Many investors have wondered if Xiaomi, one of the biggest smartphone makers in China, will ever go public. In a previous article, I highlighted the main facts about the company which tech investors should be familiar with. Today, I'll discuss how to invest in private companies like Xiaomi, how to anticipate its IPO, and whether or not it would succeed as a public company.
Investing in private companies
Mainstream investors can't invest in private companies. Only venture capital firms or the venture arms of bigger companies are allowed to participate in the funding rounds which determine a start-up's valuation. Xiaomi's top investors include Morningside Group, Qiming Venture Partners, and IDG Capital Partners -- which are all off-limits to mainstream investors.
The only way to gain exposure to Xiaomi through a public company is via Qualcomm (NASDAQ:QCOM), which invested an unknown amount in the company back in 2011. However, that stake is likely still tiny compared to its core chipmaking and patent licensing businesses.
But if you've maintained an annual income of over $200,000 over the past two years (or $300,000 in joint income) or have a net worth of over $1 million, you can qualify as an "accredited investor" under SEC regulations. That status enables you to purchase shares of private companies through secondary exchanges like SharesPost and NASDAQ's (NASDAQ:NDAQ) SecondMarket. However, you can only buy shares if insiders want to sell their shares, and the fees are very high (about 5% of the cash value of the transaction).
That's a risky move for most investors, since private companies aren't obligated to release quarterly or annual reports, and there's no reliable way to track the value of your shares. You could also be buying the shares at an inflated price, and the company might never go public -- meaning that you would have to sell the shares again on a secondary exchange.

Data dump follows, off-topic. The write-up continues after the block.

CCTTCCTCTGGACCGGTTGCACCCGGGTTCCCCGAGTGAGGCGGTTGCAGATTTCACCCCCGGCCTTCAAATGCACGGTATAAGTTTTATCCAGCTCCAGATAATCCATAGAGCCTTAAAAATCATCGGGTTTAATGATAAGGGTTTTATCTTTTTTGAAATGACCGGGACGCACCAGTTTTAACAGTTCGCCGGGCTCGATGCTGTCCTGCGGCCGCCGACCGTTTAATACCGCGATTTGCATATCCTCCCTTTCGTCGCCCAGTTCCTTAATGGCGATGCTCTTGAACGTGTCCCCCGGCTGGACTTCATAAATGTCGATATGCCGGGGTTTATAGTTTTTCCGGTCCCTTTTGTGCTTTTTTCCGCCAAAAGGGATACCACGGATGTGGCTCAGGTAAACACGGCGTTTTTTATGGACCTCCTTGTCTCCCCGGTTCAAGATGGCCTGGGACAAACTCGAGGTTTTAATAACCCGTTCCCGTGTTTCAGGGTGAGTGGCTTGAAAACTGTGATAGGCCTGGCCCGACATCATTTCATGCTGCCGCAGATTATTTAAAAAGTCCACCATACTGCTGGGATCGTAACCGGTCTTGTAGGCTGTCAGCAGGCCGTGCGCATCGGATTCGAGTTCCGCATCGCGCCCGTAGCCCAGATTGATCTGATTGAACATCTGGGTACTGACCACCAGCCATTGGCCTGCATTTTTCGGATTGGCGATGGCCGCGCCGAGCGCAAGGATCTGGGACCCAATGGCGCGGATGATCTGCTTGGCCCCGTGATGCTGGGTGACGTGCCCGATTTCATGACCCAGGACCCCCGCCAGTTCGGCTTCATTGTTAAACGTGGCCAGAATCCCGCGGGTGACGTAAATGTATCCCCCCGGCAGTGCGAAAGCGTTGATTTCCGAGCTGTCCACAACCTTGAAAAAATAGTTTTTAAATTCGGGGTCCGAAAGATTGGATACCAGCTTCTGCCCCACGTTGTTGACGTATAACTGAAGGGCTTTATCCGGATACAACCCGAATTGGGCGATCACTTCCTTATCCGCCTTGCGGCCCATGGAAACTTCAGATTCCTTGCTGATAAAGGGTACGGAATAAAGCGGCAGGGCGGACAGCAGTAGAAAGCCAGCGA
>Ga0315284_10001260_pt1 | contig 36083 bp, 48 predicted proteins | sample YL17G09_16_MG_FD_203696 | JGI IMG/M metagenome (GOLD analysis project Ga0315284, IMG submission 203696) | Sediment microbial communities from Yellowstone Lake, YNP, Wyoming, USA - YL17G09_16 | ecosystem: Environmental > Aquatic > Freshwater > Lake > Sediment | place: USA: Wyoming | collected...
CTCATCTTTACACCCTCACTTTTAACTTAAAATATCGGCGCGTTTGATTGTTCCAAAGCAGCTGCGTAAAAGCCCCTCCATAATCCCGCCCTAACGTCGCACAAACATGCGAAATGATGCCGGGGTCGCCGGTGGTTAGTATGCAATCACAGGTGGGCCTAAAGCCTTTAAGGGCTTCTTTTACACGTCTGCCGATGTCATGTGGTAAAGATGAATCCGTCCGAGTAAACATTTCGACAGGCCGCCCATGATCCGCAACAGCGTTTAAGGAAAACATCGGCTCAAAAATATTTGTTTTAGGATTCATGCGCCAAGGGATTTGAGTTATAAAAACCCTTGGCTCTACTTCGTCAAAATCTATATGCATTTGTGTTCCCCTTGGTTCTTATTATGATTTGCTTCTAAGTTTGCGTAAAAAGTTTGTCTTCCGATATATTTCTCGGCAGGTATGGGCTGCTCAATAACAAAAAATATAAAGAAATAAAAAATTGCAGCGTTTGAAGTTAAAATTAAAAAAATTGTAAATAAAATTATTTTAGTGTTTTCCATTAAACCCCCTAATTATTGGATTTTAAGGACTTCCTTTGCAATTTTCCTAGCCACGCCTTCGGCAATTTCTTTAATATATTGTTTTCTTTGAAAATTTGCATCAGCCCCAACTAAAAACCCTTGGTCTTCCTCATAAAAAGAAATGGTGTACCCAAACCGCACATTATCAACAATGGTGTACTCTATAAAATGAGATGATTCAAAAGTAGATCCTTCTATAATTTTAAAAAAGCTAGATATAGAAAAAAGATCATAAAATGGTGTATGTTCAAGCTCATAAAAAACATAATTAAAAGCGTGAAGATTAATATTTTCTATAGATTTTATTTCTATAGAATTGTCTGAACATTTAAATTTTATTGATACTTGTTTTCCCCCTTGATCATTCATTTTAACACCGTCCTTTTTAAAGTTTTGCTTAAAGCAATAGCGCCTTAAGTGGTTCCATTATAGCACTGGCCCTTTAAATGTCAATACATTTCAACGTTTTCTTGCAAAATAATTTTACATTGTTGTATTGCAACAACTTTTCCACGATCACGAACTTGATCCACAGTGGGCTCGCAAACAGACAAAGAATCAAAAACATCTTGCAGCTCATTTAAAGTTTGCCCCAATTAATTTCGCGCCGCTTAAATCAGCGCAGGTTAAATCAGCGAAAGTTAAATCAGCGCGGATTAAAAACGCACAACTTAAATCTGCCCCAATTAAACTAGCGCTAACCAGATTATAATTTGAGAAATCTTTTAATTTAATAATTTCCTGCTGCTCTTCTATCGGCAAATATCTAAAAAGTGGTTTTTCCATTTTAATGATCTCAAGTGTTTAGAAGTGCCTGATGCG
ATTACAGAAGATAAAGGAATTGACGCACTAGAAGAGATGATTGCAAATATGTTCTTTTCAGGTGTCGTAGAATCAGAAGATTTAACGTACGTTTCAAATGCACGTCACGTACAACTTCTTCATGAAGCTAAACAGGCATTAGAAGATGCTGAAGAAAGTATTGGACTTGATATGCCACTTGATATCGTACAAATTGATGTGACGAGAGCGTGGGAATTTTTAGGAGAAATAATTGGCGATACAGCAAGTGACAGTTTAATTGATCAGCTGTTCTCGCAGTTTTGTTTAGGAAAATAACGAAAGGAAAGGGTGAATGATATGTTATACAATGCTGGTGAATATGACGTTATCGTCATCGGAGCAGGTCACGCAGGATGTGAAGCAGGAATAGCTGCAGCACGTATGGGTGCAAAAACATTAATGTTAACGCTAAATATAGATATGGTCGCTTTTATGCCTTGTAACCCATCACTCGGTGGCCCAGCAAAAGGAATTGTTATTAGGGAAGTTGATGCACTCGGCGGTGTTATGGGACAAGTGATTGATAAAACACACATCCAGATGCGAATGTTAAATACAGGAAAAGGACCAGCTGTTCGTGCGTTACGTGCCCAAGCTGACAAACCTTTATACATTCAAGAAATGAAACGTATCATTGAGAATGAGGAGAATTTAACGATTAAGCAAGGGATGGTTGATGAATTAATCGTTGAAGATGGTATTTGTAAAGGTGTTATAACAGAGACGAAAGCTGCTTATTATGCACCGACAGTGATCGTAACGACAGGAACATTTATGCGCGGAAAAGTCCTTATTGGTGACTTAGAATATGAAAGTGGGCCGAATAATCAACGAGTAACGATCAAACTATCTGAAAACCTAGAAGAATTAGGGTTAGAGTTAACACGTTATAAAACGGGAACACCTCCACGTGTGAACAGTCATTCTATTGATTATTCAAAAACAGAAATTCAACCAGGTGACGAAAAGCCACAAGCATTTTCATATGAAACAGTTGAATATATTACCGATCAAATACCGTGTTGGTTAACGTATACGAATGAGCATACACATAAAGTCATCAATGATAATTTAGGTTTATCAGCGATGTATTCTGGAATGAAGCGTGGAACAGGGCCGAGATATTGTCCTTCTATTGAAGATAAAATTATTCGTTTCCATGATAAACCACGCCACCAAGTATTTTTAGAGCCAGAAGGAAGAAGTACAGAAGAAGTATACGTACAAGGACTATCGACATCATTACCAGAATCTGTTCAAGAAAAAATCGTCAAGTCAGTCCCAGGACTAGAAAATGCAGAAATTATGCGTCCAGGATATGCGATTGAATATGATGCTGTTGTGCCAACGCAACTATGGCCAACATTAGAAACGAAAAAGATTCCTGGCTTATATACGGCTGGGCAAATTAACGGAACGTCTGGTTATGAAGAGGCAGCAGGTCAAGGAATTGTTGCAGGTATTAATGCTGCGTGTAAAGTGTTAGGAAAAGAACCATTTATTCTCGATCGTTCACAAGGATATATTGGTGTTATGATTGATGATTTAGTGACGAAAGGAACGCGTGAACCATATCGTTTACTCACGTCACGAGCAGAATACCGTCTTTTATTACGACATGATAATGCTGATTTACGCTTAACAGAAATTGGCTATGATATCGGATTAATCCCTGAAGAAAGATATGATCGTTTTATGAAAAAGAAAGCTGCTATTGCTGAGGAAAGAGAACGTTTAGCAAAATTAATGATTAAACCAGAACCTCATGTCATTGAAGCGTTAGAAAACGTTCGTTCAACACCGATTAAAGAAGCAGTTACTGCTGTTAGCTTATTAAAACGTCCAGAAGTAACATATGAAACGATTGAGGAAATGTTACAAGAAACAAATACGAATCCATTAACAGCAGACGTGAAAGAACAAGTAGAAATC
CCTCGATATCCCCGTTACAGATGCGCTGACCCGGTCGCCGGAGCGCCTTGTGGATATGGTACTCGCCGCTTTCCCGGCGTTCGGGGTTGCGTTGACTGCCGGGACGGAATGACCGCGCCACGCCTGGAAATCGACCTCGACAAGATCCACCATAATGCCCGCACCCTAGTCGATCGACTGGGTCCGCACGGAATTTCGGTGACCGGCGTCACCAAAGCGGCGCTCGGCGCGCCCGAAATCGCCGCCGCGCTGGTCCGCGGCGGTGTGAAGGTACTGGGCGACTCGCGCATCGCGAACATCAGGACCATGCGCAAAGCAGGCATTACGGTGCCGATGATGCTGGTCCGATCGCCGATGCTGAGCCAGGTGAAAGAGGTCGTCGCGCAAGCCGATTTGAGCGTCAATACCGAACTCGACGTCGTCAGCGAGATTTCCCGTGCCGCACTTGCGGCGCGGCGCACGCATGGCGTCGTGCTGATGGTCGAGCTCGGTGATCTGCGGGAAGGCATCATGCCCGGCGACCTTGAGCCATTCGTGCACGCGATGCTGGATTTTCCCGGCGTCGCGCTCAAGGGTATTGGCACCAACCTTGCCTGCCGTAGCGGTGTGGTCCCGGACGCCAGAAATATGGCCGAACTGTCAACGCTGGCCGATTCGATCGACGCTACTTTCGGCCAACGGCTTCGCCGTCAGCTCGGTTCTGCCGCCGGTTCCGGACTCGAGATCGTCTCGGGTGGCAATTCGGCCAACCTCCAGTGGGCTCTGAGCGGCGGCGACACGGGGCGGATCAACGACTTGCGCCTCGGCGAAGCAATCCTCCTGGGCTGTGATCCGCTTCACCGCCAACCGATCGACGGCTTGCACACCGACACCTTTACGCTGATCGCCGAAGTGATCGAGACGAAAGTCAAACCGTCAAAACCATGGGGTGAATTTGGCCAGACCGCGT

But will Xiaomi go public?
Therefore, a more sensible move is to keep an eye out for news about a Xiaomi IPO, and see if your brokerage gets allocated any shares. If so, you can try to participate in the IPO, but there's no guarantee that you'll get any shares -- especially if you are an infrequent trader with a smaller account. If you can't get any IPO shares, then you'll need to wait to buy the stock on the open market.
Xiaomi has repeatedly stated that it is self-sufficient and doesn't intend to launch any more rounds of private funding. Instead, the company is investing its cash flow into new smart appliances and an online ecosystem of apps, which could eventually diversify its top line away from the sluggish smartphone market. That growth could help the company justify its valuation of $46 billion, which is nearly four times its 2015 revenue of 78 billion yuan ($11.7 billion). If Xiaomi were a public company, it would be hard pressed to justify an EV/Sales ratio of 4 when its revenue rose a mere 5% last year.
Despite those challenges, CEO Lei Jun hasn't entirely dismissed the idea of an IPO. Earlier this year, Lei stated that when he founded the company in 2010, he believed that it would take "at least" 15 years to go public. It's unclear how rigidly Lei intends to stick with that schedule, but investors could be waiting until 2025 for news about a Xiaomi IPO.
Will Xiaomi wait too long to IPO?
Many industry watchers think that the right time for Xiaomi to go public was at the end of 2014, when its annual sales rose 135%. But after posting 5% sales growth last year, it's likely that Xiaomi will post flat to negative growth this year due to tough competition and sluggish smartphone sales across China.
However, if Xiaomi had gone public in late 2014, its stock could have plunged due to its slowing sales and high valuation. The company also had an operating margin of just 1.8% in 2013. That figure has likely narrowed due to increased competition across the market -- meaning that it's probably unprofitable today.
But by 2025, the tech landscape should have changed considerably. Xiaomi's smartphones will likely become a cheap and commoditized means to deliver various services which generate the bulk of its revenue and profits. It will also likely be selling a diverse portfolio of consumer electronics which reach far beyond smartphones.
That's what Lei Jun meant when he told Reuters in 2013 that Xiaomi aspired to be more like Amazon and Alphabet's Google instead of Apple. By 2025, Xiaomi will likely have expanded into new markets like Brazil and India, and its brick-and-mortar push could make its stores a familiar sight in major cities across the world. That well-diversified company could be much better poised for a public offering than today's Xiaomi, which still generates over 90% of its revenues from smartphone sales.